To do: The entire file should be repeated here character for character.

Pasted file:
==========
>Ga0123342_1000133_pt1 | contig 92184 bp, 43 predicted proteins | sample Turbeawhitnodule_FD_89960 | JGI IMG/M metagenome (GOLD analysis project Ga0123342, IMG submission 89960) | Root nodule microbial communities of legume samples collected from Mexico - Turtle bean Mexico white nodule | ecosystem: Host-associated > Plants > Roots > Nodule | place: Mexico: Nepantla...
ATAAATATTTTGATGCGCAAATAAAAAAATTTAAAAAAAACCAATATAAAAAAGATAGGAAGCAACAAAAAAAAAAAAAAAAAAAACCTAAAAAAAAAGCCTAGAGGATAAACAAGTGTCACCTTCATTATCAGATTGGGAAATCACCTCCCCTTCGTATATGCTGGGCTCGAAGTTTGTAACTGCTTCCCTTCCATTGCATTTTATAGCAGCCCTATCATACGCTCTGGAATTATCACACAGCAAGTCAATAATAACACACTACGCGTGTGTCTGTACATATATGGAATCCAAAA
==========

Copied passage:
>Ga0123342_1000133_pt1 | contig 92184 bp, 43 predicted proteins | sample Turbeawhitnodule_FD_89960 | JGI IMG/M metagenome (GOLD analysis project Ga0123342, IMG submission 89960) | Root nodule microbial communities of legume samples collected from Mexico - Turtle bean Mexico white nodule | ecosystem: Host-associated > Plants > Roots > Nodule | place: Mexico: Nepantla...
ATAAATATTTTGATGCGCAAATAAAAAAATTTAAAAAAAACCAATATAAAAAAGATAGGAAGCAACAAAAAAAAAAAAAAAAAAAACCTAAAAAAAAAGCCTAGAGGATAAACAAGTGTCACCTTCATTATCAGATTGGGAAATCACCTCCCCTTCGTATATGCTGGGCTCGAAGTTTGTAACTGCTTCCCTTCCATTGCATTTTATAGCAGCCCTATCATACGCTCTGGAATTATCACACAGCAAGTCAATAATAACACACTACGCGTGTGTCTGTACATATATGGAATCCAAAA